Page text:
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The Cave Review
The brainchild of Maniac Mansion’s Ron Gilbert, The Cave is the latest adventure game released under the Double Fine Studios banner.
Featuring seven playable characters and a deep narrative, it’s an ambitious title that tries to explore many emotions and ideas that run as deep as The Cave itself. But does it rise to the same level of greatness as so many of the other Double Fine games that came before?
(See Video Review below)
While it maintains the same charm and humor we’ve come to know and love from Double Fine, The Cave has a surprisingly dark undertone to its overall story. The game stars seven different characters, each with their own unique back story and personality. Thanks to unfortunate events and overwhelming emotions such as greed or jealousy, each of the game’s characters have committed some sort of heinous act in their past that you’ll explore while moving through the different levels in The Cave.
At a glance, the narrative is interesting. It’s meant to explore the dark sides of human behavior all while bringing to light ideas of choice and consequence. And to a degree, it succeeds. However, the game never really connects you to the characters in a way that makes the results of their drastic actions meaningful or interesting, and you yourself have no options or opportunity to take a role in the choices, instead taking a much more backseat, spectator-only place in the story. Because of that, it felt somewhat lacking and disjointed in its execution. Which is disappointing, because it really had the chance to be uniquely compelling.
The Cave blends together ideas of platforming and puzzle solving to make an action/puzzler hybrid that feels interesting and approachable for both the seasoned adventure game veteran and the newcomer to the genre. At the start, you’ll take only three adventurers with you throughout the cave, each with their own special abilities.
Interestingly enough, it’s the puzzle solving that is both the most interesting and frustrating part of The Cave. Puzzles are well thought out and use a variety of mechanics to help you solve them, but team management and backtracking leave them feeling tedious and time consuming in a way that is neither fun nor engaging. Your first playthrough will see you re-tracing your steps over large maps constantly, crossing long stretches of levels over and over again as you try to take the appropriate steps in order to solve a complex puzzle. And being that there are seven characters in The Cave, you’ll have to play through the game three different times in order to see each of the character’s levels and stories play out, meaning that only the most patient of players will actually enjoy multiple trips through the cave’s depths.
The basic platforming mechanics in The Cave work well enough to get the job done, but no solid rules are established early on to help you gauge exactly how far a character can jump or even how far they can fall without dying. It might sound like a petty complaint, but there are puzzles throughout the game that require a firm idea of both of those mechanics that will see you growing frustrated when you keep falling to your death and having to re-start a sequence time and time again.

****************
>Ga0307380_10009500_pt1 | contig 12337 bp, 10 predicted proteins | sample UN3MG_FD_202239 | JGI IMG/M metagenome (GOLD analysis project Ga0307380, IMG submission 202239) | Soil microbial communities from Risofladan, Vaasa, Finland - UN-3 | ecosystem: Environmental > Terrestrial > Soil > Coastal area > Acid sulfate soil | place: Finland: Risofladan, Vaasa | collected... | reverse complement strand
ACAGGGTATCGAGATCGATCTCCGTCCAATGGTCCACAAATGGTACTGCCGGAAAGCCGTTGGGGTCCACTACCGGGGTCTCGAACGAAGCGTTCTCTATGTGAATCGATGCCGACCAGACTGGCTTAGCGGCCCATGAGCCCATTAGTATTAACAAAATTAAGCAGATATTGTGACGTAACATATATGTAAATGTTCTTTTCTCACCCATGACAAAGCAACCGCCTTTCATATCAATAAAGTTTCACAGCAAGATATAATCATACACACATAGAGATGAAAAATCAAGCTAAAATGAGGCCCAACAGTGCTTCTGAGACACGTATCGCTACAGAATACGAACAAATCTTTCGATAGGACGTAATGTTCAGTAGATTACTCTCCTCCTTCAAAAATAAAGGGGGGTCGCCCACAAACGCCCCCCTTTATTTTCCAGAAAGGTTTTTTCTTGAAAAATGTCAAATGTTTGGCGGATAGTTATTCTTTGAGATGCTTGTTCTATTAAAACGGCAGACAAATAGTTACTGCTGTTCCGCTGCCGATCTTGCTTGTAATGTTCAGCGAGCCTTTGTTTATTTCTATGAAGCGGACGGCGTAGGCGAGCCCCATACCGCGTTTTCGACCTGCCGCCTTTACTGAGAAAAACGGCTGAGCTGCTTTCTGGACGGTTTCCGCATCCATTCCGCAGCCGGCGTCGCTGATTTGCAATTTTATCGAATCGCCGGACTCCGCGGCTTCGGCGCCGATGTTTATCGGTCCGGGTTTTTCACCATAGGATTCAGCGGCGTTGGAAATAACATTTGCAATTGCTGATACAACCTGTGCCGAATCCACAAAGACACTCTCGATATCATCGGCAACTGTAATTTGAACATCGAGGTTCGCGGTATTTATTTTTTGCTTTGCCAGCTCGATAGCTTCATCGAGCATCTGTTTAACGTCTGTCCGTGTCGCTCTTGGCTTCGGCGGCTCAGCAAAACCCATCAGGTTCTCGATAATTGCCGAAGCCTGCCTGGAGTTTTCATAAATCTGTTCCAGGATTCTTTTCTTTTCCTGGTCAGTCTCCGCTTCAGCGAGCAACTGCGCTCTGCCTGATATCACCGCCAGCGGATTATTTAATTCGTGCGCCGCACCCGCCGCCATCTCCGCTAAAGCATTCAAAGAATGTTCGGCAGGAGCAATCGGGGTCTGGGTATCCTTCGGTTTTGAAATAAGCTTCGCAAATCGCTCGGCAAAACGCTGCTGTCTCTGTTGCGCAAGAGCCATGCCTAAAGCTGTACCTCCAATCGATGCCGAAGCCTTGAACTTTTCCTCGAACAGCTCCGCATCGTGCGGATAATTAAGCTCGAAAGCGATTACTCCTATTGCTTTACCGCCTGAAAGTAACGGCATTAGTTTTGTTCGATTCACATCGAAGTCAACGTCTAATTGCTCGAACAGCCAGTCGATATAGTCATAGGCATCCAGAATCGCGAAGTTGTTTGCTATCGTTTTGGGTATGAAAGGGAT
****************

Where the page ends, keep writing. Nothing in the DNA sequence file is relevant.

Puzzles maintain a fair level of difficulty that is neither a cake walk or impossible to solve, and do a great job of using clever cues in order to help you figure out their solutions. Unfortunately, the satisfaction you’ll get once you’re finally able to complete a puzzle is eclipsed by the sheer annoyance of having to backtrack across a level multiple times as you attempt to solve it. A better party management system or better utilization of the environment might have made for more interesting puzzles, but as it stands, the gameplay in The Cave is too tedious for its own good.
While it might be lacking in its other aspects, the overall presentation of The Cave is fantastic. The game features a gorgeous painted art style with interesting character design and slight changes to the overall aesthetic for each of the character-specific levels throughout the game. It’s a breathtaking mix of colors and design that make it visually interesting and help the game adopt a very unique and almost macabre personality.
Voice acting in the game is sparse, but excellent. The Cave itself is a voiced entity who favors black humor and comments on the different situations and choices the characters find themselves in. All other voices in the game are NPCs found within the depths of The Cave and deliver quirky and convincing performances that make them endearing and lend a level of polish to the game’s overall execution. One of the biggest oversights, however, was not giving the main characters a voice. Leaving them silent amidst a group of voiced characters felt unsettling and awkward in a way that wasn’t compelling and failed to connect me to them in any way. Had they been given more of a voice, I can’t help but feel like I would have been a bit more invested in them as a character and in their respective narratives.
The Cave is a solid action/puzzle platformer hybrid that tries to do some unique and innovative things with its story and gameplay mechanics. And for the most part, it succeeds; The Cave uses uniquely dark undertones not characteristic of a classic Double Fine game that feels unique and intriguing, the varied art styles are gorgeous, and puzzles use smart mechanics and are largely satisfying to complete. However, the game’s inability to connect players to the narrative in a meaningful way and the tedious nature of puzzle solving and platforming keep The Cave from rising above an unfortunate level of mediocrity.
(Note: This review was conducted on a PlayStation 3 after five hours of gameplay. The Cave is also available on the Xbox 360, PC, and Wii U.)